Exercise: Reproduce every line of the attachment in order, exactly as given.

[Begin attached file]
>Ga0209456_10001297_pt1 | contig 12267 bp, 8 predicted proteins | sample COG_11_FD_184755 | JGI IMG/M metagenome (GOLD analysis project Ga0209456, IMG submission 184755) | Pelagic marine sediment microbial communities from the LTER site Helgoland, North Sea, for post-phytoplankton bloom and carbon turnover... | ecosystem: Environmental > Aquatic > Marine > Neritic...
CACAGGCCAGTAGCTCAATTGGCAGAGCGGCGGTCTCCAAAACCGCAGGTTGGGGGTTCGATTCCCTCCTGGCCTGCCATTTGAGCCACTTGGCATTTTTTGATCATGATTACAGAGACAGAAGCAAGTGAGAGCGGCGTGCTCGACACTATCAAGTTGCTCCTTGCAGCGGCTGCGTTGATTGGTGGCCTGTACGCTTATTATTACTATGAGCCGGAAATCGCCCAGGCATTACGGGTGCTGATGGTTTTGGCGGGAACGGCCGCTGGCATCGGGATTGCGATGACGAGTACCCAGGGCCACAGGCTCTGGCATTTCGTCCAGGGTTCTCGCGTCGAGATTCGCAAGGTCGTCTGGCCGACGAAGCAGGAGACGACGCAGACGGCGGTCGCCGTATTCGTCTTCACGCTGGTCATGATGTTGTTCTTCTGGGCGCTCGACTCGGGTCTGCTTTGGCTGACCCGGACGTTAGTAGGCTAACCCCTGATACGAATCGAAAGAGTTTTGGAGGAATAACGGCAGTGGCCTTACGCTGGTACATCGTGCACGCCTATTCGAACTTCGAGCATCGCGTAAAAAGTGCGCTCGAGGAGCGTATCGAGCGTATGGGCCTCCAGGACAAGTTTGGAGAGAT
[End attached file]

>Ga0209456_10001297_pt1 | contig 12267 bp, 8 predicted proteins | sample COG_11_FD_184755 | JGI IMG/M metagenome (GOLD analysis project Ga0209456, IMG submission 184755) | Pelagic marine sediment microbial communities from the LTER site Helgoland, North Sea, for post-phytoplankton bloom and carbon turnover... | ecosystem: Environmental > Aquatic > Marine > Neritic...
CACAGGCCAGTAGCTCAATTGGCAGAGCGGCGGTCTCCAAAACCGCAGGTTGGGGGTTCGATTCCCTCCTGGCCTGCCATTTGAGCCACTTGGCATTTTTTGATCATGATTACAGAGACAGAAGCAAGTGAGAGCGGCGTGCTCGACACTATCAAGTTGCTCCTTGCAGCGGCTGCGTTGATTGGTGGCCTGTACGCTTATTATTACTATGAGCCGGAAATCGCCCAGGCATTACGGGTGCTGATGGTTTTGGCGGGAACGGCCGCTGGCATCGGGATTGCGATGACGAGTACCCAGGGCCACAGGCTCTGGCATTTCGTCCAGGGTTCTCGCGTCGAGATTCGCAAGGTCGTCTGGCCGACGAAGCAGGAGACGACGCAGACGGCGGTCGCCGTATTCGTCTTCACGCTGGTCATGATGTTGTTCTTCTGGGCGCTCGACTCGGGTCTGCTTTGGCTGACCCGGACGTTAGTAGGCTAACCCCTGATACGAATCGAAAGAGTTTTGGAGGAATAACGGCAGTGGCCTTACGCTGGTACATCGTGCACGCCTATTCGAACTTCGAGCATCGCGTAAAAAGTGCGCTCGAGGAGCGTATCGAGCGTATGGGCCTCCAGGACAAGTTTGGAGAGAT